Mars InSight Landing: Everything you need to know about Nasa's robot

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WATCH: This is the moment that touchdown was announced

The US space agency Nasa has landed a new robot on Mars after a dramatic seven-minute drop to the surface of the Red Planet.

Confirmation of touchdown came through at 7.53pm on Monday evening.

The mission is going to help scientists to learn about Mars in a way that has never been done before, by exploring deep beneath the surface of the red planet.

The spacecraft is called In Sight and it has been sent to Mars to study marsquakes - that is, earthquakes, but on Mars!

InSight vistaNASA
First image from Mars - the mission team will be pleased to have avoided some of the rocks seen in the distance

But its job is so much more than just a Mars mission.

The information gathered by the spacecraft will help us to understand the formation and early evolution of not just Mars, but all rocky planets - including Earth.

The InSight mission launched from California at the start of May earlier this year, making it the very first launch to another planet from the west coast of America. (All of Nasa's interplanetary launches before this one had left from Florida.)

Find out more about the mission below.

What is InSight?
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WATCH: What will the Nasa InSight probe be doing on Mars?

InSight is what is called a stationary lander. This means it will sit still on the surface of the red planet to carry out its studies, unlike the Mars rover which roams across the surface.

The name of the shuttle InSight stands for Interior Exploration using Seismic Investigations, Geodesy and Heat Transport- catchy, eh?!

When it is settled on the surface with its solar panels fully expanded, InSight will be 6m long and just over 1.5m wide.

Illustration of InSight on MarsNasa/JPL-CALTECH
This illustration shows what InSight will look like when it lands on Mars

It weighs 360kg, which is about the same as about four baby elephants!

The launcher contains lots of different instruments, all with different jobs, that have been built by scientists all over the world, so lots of teams have helped to make this mission a reality.

Project manager Tom Hoffman says: "InSight is a truly international space mission."

What is InSight actually going to do?

InSight is going to be studying what is going on deep beneath the surface of the red planet and trying to get information about marsquakes

To do this, it has three instruments on board - a seismometer, a heat probe and a radio science experiment.

A seismometer's job (labelled SEIS instrument, in the picture below) is to wait patiently on the surface to sense pulses called seismic waves from marsquakes and thumps when meteorites hit the planet.

Illustration of wavesNasa/JPL-CALTECH
The seismometer will hope to detect marsquakes and meteorites crashing into the planet

The heat probe is to measure what's going on with temperatures beneath the surface. To do this, it will dig down to a depth of about 5m, which is deeper than any previous drills or probes have gone before.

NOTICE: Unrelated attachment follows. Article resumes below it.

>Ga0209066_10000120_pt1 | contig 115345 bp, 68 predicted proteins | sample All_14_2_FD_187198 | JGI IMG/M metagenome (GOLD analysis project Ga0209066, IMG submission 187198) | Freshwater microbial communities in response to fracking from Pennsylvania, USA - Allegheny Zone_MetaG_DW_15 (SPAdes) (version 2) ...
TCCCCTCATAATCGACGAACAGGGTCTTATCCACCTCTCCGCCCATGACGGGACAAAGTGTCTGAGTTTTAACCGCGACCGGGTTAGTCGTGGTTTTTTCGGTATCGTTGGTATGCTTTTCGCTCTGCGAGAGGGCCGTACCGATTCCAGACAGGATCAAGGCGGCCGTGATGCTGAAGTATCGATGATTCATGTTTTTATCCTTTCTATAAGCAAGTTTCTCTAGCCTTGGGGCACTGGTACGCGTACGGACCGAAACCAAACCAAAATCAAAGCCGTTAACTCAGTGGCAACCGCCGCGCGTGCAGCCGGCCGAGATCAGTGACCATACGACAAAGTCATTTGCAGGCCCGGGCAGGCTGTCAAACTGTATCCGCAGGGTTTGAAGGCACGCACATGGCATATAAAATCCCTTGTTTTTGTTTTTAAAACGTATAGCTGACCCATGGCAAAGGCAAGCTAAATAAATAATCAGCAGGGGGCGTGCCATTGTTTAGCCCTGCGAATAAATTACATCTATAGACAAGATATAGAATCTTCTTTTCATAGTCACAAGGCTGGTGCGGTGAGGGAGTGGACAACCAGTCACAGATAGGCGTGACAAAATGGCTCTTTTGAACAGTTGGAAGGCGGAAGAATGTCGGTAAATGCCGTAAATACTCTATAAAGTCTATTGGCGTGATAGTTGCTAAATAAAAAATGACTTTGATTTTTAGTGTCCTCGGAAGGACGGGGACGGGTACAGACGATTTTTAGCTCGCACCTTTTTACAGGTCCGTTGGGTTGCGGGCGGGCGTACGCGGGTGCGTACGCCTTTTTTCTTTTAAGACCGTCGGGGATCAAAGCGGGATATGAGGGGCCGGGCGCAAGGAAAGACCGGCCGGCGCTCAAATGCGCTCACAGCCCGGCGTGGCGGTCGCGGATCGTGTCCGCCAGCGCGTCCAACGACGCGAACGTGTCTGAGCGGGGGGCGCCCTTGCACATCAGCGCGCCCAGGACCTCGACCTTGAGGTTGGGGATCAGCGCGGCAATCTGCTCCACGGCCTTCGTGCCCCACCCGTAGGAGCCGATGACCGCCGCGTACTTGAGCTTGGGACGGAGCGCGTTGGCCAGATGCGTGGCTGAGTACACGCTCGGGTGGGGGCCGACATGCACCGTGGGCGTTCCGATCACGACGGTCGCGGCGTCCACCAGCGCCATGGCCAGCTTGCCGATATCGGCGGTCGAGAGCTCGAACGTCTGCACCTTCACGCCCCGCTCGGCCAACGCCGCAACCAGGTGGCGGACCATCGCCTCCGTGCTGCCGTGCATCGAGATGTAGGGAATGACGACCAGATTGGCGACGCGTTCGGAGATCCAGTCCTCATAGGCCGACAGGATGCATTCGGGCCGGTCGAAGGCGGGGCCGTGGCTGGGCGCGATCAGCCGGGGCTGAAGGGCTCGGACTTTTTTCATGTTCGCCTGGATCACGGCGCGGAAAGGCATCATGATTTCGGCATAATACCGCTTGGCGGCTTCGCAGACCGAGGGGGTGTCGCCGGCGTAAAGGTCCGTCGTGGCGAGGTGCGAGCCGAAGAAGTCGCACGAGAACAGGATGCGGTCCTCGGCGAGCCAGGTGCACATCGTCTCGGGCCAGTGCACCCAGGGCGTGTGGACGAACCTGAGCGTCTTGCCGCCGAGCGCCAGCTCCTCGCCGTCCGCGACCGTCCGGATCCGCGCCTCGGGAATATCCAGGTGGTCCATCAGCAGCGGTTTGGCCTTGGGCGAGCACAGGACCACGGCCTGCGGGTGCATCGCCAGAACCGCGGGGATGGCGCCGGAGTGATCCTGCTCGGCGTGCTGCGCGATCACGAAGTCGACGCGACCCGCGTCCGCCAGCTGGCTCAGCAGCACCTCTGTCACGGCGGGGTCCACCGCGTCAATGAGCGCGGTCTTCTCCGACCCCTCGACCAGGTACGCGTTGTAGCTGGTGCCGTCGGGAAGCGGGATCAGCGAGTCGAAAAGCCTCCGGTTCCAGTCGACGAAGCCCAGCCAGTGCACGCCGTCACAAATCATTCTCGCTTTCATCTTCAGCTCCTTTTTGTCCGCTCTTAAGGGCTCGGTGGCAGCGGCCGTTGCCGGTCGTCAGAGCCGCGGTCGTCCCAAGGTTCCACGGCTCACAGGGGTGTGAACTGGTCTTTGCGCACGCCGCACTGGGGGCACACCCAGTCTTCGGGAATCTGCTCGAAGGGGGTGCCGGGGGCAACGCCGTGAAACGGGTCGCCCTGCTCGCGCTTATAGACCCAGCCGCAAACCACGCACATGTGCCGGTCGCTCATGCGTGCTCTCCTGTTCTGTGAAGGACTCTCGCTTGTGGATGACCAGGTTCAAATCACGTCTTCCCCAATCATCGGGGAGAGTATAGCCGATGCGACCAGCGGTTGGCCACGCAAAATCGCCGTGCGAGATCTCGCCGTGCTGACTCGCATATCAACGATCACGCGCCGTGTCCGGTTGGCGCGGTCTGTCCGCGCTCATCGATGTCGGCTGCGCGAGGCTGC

The radio experiment (labelled RISE antenna, in the picture below) will track the exact location of InSight to work out how much the planet Mars wobbles as it moves around the Sun. This is important to understand more about the iron-rich core at the centre of the planet.

InSight spacecraftNasa/JPL-CALTECH
This picture shows where all the different instruments are on the InSight spacecraft

All of these instruments will help scientists to understand better how the planet was formed.

Bruce Banerdt, a key scientist working on the mission, explains: "In some ways InSight is like a scientific time machine that will bring back information about the earliest stages of Mars' formation four-and-a-half billion years ago."

Illustration of how rocky planets are formedNasa/JPL-CALTECH
This illustration shows how rocky planets are formed, which is what this mission will be investigating

Studying the planet's interior structure like this will also help scientist to learn more about the early formation of other rocky planets not only in our inner solar system - like Mercury, Venus and Earth - but also planets outside our solar system, called exoplanets.

Why is this mission such a big deal?

Missions to Mars are always a big deal.

According to Nasa, only about four in every 10 missions ever sent to Mars by any space agency have been successful - so Nasa will be hoping this one goes well!

InSight mission teamNasa/JPL-CALTECH
Experts from countries all over the world have come together to work on the InSight mission

The main thing that makes the InSight mission so exciting is that it is going to be the first one ever that is dedicated to studying what's going on deep beneath the surface of Mars.

Previous ones have always looked at what's going on on the surface, like canyons, volcanoes, rocks and soil.

It will also be Nasa's first mission since the Apollo moon landings to put an instrument called a seismometer on the soil of another planet. (Find out what that is below!)

The mission is made even more special by the fact that it is not only InSight that has headed into the far beyond.

Illustration of lift-offNasa/JPL-CALTECH
This picture shows what the blast-off will look like!

Two mini-spacecrafts called CubeSats - each no bigger than a briefcase! - have followed InSight to Mars, flying just behind it.

Their mission is to test brand new miniature space communication equipment. The idea is that if they can send information from InSight back to Earth, then it could be an exciting new way that scientists can get data from space missions back to Earth in the future.

If they don't work though, it isn't the end of the world. Scientists can still get information back from InSight without them.

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